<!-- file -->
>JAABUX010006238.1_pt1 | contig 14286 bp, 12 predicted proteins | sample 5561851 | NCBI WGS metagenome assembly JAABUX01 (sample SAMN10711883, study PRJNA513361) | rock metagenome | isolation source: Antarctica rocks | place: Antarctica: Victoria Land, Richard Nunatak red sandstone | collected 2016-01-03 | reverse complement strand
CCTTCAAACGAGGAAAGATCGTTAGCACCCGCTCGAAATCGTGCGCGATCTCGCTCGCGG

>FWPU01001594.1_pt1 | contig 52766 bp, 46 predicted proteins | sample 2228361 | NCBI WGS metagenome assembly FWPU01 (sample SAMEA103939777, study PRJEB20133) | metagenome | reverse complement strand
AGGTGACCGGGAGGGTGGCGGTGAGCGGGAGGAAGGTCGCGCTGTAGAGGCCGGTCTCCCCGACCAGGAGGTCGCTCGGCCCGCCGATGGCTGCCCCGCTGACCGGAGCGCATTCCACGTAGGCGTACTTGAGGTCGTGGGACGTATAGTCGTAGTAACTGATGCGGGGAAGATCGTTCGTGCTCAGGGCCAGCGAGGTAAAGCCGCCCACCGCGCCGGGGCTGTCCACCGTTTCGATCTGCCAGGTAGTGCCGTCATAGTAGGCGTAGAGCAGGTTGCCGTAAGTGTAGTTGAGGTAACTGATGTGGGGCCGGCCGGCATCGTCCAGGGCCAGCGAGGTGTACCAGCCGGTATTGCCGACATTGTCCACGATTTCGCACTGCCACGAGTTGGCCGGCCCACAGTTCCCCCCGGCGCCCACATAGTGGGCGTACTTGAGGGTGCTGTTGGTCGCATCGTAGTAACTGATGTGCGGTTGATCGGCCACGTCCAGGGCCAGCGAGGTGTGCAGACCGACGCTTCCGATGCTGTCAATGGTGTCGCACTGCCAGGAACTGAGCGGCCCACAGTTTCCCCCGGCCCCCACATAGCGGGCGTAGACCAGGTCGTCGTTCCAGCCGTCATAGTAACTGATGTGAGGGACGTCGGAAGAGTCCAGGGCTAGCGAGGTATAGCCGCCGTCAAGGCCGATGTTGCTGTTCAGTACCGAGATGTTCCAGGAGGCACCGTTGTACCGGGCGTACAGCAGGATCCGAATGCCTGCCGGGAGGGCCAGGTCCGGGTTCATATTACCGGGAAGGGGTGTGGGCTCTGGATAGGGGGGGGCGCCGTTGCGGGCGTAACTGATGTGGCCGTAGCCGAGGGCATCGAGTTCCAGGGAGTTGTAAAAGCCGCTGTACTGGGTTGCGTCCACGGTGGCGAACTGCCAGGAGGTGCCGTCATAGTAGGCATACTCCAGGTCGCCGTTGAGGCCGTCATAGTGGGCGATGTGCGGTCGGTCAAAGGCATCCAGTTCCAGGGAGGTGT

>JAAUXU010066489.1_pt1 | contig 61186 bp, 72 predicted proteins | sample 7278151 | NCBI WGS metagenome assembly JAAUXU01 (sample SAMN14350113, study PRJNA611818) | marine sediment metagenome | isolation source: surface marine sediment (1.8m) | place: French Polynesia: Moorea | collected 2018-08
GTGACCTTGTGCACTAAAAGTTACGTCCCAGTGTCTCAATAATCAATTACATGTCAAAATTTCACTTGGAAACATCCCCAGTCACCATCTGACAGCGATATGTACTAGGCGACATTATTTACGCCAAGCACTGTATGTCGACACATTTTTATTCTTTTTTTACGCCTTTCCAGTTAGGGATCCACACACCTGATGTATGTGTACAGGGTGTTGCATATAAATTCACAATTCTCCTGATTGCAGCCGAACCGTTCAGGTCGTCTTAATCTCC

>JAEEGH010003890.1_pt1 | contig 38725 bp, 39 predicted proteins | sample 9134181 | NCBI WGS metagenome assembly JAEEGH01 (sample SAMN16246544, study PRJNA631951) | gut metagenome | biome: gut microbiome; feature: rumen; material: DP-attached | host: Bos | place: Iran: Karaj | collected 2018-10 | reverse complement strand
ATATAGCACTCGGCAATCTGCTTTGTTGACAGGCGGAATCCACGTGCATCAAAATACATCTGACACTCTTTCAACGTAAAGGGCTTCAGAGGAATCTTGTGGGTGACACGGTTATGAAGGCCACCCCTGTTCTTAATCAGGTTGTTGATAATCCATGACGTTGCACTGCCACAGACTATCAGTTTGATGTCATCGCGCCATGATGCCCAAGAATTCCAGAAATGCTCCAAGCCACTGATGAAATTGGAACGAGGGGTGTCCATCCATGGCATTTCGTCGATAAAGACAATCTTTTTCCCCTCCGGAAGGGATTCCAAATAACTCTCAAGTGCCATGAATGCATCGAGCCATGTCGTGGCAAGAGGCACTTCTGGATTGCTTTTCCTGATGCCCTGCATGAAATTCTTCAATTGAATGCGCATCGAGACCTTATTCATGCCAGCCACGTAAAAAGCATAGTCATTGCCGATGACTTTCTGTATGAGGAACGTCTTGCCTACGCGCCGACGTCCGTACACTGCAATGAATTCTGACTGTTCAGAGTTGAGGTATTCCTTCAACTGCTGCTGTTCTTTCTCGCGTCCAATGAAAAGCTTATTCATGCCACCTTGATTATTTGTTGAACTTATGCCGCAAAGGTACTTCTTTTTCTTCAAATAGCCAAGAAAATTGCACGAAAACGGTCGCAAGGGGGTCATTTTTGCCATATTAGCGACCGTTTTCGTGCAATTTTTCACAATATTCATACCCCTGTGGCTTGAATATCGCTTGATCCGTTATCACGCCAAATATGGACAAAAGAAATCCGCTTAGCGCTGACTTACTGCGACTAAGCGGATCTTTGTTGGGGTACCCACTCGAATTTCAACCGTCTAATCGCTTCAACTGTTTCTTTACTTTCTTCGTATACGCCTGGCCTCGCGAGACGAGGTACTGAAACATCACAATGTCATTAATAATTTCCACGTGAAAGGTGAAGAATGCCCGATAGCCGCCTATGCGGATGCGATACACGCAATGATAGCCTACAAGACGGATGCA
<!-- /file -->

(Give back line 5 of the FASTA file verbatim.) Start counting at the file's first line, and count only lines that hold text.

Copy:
>JAAUXU010066489.1_pt1 | contig 61186 bp, 72 predicted proteins | sample 7278151 | NCBI WGS metagenome assembly JAAUXU01 (sample SAMN14350113, study PRJNA611818) | marine sediment metagenome | isolation source: surface marine sediment (1.8m) | place: French Polynesia: Moorea | collected 2018-08